FDA approves Medtronic's long-lasting neurostimulator implant for bladder, bowel incontinence

In 2020, hot on the heels of Axonics Modulation Technologies’ FDA approval for a rechargeable neuromodulation implant to treat urinary and bowel dysfunction, Medtronic scored a regulatory win of its own for the InterStim Micro device. Like its competitor’s offering, the implant was designed to triple the lifespan of previous devices, staying in place for up to 15 years, but it clocked in at about half the size of Axonics’ r-SNM device.

Less than two years later, Medtronic announced the FDA has approved InterStim's newest version, designed to go at least a decade without requiring recharging or replacement. Commercial rollout of the device has already begun.

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Like its predecessors, the InterStim X is implanted at the lower back and wired to the sacral nerve. The devices deliver electrical stimulation directly, with an aim of regulating nerve functions that can cause overactive bladder, chronic fecal incontinence and non-obstructive urinary retention.

Though larger than the rechargeable InterStim Micro—which took up only about 2.8 cubic centimeters, compared to the InterStim X’s 12.5—the new implant doesn’t require any routine maintenance, such as weekly charging sessions.

The device’s battery is designed to last at least 10 years before the implant must be replaced. Medtronic also said it could potentially last up to 15 years—the lifespan of the rechargeable iteration—if energy-saving settings are used.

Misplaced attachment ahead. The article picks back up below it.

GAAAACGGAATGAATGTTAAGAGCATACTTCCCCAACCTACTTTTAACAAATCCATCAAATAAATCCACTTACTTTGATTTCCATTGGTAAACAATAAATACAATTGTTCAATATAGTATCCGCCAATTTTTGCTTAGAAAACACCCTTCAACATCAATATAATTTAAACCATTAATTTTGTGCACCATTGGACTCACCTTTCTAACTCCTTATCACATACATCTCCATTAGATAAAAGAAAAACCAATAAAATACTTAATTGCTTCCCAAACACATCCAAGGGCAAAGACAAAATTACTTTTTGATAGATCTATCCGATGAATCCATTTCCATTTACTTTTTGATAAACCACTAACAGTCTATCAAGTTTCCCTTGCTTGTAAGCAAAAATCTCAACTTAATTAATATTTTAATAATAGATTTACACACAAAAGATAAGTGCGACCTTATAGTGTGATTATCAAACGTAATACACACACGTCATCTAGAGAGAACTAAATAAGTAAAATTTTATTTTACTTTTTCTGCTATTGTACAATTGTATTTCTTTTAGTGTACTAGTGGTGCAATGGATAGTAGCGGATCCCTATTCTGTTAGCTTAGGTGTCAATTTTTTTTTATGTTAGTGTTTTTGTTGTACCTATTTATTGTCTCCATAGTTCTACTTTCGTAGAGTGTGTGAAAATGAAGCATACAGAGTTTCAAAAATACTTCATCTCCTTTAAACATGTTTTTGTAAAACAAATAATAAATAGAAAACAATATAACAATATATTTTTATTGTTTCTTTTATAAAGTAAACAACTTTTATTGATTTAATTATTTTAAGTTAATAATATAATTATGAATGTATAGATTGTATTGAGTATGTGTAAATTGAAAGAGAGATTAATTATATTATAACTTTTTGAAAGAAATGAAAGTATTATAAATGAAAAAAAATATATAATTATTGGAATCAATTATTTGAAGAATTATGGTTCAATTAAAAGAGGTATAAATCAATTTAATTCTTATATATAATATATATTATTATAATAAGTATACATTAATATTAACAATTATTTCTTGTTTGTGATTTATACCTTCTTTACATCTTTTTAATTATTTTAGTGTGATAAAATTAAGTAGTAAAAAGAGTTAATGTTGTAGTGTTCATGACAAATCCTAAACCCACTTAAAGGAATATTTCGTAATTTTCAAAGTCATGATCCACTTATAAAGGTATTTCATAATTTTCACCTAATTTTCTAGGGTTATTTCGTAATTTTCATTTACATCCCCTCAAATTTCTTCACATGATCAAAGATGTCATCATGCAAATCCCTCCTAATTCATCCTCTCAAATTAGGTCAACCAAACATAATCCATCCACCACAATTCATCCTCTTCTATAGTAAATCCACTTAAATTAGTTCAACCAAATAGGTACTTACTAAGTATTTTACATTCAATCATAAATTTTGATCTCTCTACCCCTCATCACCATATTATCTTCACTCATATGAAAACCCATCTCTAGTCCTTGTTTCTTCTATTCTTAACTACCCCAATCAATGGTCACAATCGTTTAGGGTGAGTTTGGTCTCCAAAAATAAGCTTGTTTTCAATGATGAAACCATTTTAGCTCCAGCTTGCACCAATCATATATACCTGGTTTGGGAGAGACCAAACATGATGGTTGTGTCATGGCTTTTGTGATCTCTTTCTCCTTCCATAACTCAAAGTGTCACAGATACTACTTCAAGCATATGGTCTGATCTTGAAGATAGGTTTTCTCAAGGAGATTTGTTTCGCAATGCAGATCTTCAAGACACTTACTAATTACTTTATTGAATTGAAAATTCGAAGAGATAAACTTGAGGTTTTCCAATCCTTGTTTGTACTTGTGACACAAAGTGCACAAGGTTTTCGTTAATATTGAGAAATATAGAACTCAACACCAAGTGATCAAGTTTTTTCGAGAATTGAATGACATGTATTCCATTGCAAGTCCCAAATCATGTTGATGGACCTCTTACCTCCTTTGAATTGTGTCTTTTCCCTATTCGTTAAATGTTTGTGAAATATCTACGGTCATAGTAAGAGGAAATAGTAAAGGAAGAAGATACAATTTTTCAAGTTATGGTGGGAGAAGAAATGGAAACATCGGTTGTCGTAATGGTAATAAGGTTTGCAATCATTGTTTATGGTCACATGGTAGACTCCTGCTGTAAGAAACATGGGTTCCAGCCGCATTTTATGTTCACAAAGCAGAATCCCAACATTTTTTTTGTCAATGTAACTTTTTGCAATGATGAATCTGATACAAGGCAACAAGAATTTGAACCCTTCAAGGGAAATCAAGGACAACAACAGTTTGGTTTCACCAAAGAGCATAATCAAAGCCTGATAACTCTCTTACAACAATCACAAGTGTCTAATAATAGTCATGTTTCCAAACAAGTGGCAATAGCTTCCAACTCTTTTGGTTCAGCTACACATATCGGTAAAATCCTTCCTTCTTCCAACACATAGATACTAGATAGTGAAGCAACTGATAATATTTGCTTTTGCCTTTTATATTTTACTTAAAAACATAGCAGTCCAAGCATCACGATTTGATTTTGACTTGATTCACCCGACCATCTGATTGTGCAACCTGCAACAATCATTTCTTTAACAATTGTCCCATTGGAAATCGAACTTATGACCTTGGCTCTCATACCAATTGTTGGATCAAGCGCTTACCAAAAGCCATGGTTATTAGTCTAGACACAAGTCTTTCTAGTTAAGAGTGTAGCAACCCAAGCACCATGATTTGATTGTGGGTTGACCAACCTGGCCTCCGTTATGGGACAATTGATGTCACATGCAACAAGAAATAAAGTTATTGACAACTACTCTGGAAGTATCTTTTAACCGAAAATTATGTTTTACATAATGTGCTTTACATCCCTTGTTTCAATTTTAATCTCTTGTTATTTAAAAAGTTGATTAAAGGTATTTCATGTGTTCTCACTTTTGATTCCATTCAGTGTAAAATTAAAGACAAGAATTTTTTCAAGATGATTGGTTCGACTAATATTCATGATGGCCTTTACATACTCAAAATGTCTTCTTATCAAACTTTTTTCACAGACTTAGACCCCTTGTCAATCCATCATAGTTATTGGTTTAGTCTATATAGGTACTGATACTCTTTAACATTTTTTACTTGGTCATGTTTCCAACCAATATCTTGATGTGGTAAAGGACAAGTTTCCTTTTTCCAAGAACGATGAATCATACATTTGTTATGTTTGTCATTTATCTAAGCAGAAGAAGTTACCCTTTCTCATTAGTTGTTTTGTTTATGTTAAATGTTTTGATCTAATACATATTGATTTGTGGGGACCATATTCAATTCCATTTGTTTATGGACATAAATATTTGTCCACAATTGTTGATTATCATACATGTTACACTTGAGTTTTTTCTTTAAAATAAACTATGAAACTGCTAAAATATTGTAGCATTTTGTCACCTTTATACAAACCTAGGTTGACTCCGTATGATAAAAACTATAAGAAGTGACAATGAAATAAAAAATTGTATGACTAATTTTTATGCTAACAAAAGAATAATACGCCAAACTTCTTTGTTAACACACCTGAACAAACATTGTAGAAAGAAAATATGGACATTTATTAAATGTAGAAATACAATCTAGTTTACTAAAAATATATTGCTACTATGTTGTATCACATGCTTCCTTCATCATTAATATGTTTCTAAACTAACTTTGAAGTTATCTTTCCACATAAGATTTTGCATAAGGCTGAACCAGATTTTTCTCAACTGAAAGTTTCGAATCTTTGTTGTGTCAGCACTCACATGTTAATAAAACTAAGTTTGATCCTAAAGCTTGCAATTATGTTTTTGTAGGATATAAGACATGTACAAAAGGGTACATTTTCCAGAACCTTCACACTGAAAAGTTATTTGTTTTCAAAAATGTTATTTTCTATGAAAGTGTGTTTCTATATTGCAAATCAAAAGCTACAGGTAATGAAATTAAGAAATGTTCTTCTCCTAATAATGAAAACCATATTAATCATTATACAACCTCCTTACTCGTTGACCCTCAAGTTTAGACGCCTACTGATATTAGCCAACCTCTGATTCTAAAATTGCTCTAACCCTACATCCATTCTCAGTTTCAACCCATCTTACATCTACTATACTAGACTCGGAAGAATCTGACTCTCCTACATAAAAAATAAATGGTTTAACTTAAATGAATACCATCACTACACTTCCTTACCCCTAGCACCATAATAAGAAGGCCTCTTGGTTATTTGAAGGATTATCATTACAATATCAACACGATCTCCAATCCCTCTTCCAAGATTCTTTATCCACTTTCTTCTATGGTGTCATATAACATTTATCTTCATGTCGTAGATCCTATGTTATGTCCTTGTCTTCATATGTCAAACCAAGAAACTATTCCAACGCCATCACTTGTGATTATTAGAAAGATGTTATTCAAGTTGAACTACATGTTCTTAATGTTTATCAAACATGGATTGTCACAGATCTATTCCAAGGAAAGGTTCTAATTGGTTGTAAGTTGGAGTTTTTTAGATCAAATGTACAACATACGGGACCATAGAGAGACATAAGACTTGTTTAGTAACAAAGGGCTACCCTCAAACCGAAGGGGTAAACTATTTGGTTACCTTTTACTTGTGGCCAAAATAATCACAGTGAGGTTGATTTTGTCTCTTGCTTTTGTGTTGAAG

Both the X and Micro implants are controlled by what Medtronic describes as a “smart” programmer for sacral neuromodulation devices. The patient-controlled programmer looks like a standard smartphone, allowing for portable and discreet adjustments to therapy settings. It can also be used to turn on “MRI mode,” making the devices safe for scans under certain conditions.

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Axonics is still neck-and-neck with Medtronic in the sacral neuromodulation space. The company anticipates receiving the FDA’s approval for its own recharge-free implant later this year.

“We expect to begin shipping our long-lived, recharge-free [sacral neuromodulation] system in early second quarter,” the devicemaker’s CEO, Raymond Cohen, said in a year-end financial report released Thursday, which showed that Axonics’ annual revenue from its implants increased 25% in 2021, to a total of $197 million.

Medtronic’s latest earnings report, meanwhile, showed that its entire neuromodulation segment had earned $409 million for the three-month period ending Jan. 28, down 4% year over year.